How could electricity transmission infrastructure and agriculture co-exist and create shared value? That’s the question we’re seeking to answer through our social licence research exploring co-existence and shared value opportunities for landholders affected by transmission infrastructure.
As Australia moves towards a renewable energy future, a growing number of agricultural landholders are being approached to host electricity transmission infrastructure of their land.
Our energy businesses recognise that these transmission development projects, as well as the maintenance of existing infrastructure, may impact the lives and livelihoods of agricultural landholders.
They also understand that they have a responsibility to recognise and minimise these impacts and work towards agreeable outcomes for everyone.
What will this research be used for?
Our social licence research will be used to guide the development of practical guidelines for co-existence between electricity transmission infrastructure, agricultural landholders and their communities. Our goal is to develop guidelines that will:
- Provide a plain English understanding of the practical impacts that energy transmission infrastructure may have on agricultural operations
- Identify practical modifications and mitigations that could be considered, by both agricultural operators and transmission infrastructure businesses, to minimise potential impacts
- Identify shared value opportunities, to dually support sustainable agricultural production and transmission planning and operation.
This initiative is the result industry collaboration between Transgrid, Powerlink, TasNetworks, ElectraNet and AusNet.
A key part of this collaboration has also been the formation of a Community Outcomes Group (COG). The purpose of the COG is to provide strategic insights into the agricultural sector to co-design the research and resulting guideline.
Our Landholder Community Outcomes Group includes representatives from: Ag Energy Taskforce, Australian Energy Infrastructure Commissioner, Bundaberg Canegrowers, National Farmers’ Federation, National Irrigators Council, RE-Alliance, Tasmanian Farmers and Graziers Association, Queensland Farmers’ Federation and Victorian Farmers Federation.
Our research partner is KPMG Australia.
What’s involved in the research?
The research component of this initiative involved a landholder survey, which was completed by 144 landowners across QLD, NSW, TAS, VIC and SA. Eighteen deep-dive interviews were also conducted with landholders committed to sharing their experiences on how transmission infrastructure has, or is expected to, impact them.
What have we learnt so far?
Agricultural landholders are, of course, not a homogenous group – there are many variables which affect how transmission impacts them and the way they use their land. This includes the type of farming activities that are being undertaken, the value an individual, or farming business, places on any particular feature of a property and the quality of the engagement that has taken place, just to name a few.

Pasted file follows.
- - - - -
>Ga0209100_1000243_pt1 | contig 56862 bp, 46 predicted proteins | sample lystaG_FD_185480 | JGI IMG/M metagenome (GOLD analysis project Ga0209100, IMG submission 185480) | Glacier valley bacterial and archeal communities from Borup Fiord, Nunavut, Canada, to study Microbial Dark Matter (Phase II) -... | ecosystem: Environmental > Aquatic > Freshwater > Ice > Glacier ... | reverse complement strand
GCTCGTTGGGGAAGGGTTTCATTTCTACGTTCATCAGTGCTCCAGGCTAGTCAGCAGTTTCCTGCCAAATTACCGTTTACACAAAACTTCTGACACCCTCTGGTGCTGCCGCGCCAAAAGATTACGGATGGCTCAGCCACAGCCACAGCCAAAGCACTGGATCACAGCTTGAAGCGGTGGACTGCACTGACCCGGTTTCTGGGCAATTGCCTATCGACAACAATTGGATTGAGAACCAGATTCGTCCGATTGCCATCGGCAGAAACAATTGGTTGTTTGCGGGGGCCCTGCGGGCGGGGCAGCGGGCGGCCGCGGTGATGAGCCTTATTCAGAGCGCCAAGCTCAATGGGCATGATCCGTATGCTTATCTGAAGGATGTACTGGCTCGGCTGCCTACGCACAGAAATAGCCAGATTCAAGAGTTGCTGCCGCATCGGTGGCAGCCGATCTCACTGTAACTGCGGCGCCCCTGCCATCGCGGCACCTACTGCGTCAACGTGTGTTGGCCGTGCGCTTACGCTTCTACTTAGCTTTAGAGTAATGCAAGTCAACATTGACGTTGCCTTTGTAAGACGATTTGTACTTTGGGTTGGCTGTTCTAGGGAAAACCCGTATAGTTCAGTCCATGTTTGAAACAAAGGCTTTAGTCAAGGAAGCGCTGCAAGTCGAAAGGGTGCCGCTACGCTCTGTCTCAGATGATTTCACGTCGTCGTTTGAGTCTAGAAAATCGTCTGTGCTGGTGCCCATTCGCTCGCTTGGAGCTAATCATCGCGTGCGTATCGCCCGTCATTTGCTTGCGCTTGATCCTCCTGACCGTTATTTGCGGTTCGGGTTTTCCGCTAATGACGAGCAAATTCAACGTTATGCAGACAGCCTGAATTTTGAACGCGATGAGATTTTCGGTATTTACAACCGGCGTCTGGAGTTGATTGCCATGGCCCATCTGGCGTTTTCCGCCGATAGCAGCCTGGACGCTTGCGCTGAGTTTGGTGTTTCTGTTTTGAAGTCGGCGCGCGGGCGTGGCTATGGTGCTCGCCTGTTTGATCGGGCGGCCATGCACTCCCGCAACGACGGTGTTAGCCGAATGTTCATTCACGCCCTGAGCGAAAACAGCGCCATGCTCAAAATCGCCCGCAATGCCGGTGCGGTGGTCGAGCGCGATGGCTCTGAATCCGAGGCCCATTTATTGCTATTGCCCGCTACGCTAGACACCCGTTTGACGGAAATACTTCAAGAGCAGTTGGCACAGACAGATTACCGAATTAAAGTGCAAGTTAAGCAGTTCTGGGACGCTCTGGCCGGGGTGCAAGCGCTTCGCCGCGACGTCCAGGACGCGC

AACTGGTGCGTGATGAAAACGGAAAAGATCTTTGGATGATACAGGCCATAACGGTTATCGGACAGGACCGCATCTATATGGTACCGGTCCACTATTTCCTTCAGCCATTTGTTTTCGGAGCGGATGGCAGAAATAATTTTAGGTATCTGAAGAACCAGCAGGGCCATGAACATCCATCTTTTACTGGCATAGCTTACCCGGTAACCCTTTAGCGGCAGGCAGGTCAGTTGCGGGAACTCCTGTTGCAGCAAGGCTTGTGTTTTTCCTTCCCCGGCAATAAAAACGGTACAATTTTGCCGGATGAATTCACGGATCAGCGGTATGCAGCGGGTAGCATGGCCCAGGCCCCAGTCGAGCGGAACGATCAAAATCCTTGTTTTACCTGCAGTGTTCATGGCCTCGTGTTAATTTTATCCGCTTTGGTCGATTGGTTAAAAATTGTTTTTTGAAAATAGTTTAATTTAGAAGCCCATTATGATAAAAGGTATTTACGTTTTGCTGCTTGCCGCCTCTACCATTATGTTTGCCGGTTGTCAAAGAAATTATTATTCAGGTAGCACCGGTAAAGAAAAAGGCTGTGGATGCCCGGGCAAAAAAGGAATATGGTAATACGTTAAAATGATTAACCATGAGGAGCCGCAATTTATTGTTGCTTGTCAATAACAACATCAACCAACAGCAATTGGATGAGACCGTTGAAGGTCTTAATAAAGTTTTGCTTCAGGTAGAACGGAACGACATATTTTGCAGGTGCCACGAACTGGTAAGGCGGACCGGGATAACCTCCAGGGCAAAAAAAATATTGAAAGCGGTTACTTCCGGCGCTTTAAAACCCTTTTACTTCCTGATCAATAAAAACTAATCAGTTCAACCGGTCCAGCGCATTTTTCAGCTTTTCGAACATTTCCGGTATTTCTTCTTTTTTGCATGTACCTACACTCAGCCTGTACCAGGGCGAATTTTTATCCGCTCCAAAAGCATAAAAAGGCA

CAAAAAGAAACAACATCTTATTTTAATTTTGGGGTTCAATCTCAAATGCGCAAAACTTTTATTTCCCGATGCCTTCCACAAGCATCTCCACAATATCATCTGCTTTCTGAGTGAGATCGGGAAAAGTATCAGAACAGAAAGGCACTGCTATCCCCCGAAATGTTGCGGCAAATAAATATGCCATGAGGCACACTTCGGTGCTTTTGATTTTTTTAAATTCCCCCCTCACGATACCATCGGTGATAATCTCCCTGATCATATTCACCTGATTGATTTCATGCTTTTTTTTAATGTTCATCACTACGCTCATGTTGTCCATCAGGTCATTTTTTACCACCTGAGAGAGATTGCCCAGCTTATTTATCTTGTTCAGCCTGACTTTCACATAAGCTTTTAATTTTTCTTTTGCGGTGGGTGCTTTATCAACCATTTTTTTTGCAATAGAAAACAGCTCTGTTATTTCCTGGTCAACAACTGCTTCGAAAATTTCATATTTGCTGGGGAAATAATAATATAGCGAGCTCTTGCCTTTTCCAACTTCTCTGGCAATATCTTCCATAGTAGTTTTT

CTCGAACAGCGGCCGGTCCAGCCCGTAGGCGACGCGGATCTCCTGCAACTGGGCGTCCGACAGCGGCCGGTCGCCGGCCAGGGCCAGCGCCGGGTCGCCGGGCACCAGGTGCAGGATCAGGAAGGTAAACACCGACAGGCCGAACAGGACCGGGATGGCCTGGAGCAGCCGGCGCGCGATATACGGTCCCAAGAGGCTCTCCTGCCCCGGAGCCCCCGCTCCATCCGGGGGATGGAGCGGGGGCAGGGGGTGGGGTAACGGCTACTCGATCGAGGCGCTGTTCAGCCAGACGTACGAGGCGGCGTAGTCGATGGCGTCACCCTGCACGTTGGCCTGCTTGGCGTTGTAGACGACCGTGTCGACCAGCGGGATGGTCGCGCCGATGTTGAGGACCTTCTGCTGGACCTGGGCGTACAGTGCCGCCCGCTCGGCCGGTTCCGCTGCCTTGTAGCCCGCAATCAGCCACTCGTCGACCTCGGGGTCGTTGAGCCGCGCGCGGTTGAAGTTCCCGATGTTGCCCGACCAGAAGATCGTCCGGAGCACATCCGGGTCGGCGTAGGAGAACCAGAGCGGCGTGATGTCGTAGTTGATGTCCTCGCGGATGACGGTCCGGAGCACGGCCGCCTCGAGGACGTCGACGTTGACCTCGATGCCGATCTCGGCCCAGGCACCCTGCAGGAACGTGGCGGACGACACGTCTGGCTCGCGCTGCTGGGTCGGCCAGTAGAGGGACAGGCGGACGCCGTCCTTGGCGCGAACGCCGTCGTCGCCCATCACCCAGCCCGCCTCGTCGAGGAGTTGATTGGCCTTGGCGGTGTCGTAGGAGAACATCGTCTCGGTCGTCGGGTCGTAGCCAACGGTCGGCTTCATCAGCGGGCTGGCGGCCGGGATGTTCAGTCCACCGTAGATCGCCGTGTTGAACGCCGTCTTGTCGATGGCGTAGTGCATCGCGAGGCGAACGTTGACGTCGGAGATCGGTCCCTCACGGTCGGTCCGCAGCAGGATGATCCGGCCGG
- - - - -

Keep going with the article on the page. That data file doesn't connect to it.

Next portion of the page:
It is not surprising then, that when it comes to assessing impacts, our research validated 34 individual impacts across the areas of agricultural operations, wellbeing, financial and environmental.
Here’s some of the themes industry collaborators are working through with ag sector representatives:
- Visual impacts, financial loss and biosecurity risk were reported as the most significantly felt impacts for landholders.
- At community level, landholders reported that the most likely negative impacts relate to decreased property value, visual amenity, and neighbour relations.
- The impacts felt by landholders change over the planning, construction and operation phase of the infrastructure lifecycle, with many impacts appearing to lessen over time.
- Landholders identified a range of economic and social benefits for their wider communities, however, identified few benefits as infrastructure hosts.
- Landholders identified a range of mitigation measures that could help with co-existence, ranking ‘input into the planning process’ as the most important action transmission businesses can take. More local, community involvement was also rated as a key action to improve co-existence outcomes.
- While few benefits were reported, a range of shared value options were suggested. Broadly these related to improving energy affordability and reliability, further investment in rural infrastructure, and utilisation of transmission project resources (both during and after construction).
The better practice guidelines, which will utilise the finding of the research to offer a smorgasbord of options and opportunities to improve coexistence outcomes and realise shared value is expected to be released in Q1 2023.
More about this project
The Energy Charter is a unique coalition of like-minded energy organisations with a shared purpose and passion for customers. Our purpose is to empower one another across the energy supply chain to deliver better energy outcomes for customers and communities.
One of the ways this is achieved is through collaborative projects, called #BetterTogether initiatives, that focus on delivering tangible customer and community outcomes. This Landholder and Community Social Licence Research has been endorsed by the Energy Charter’s CEO Council as a Priority #BetterTogether initiative, recognising the importance of ensuring that no one is left behind in Australia’s transition to renewables.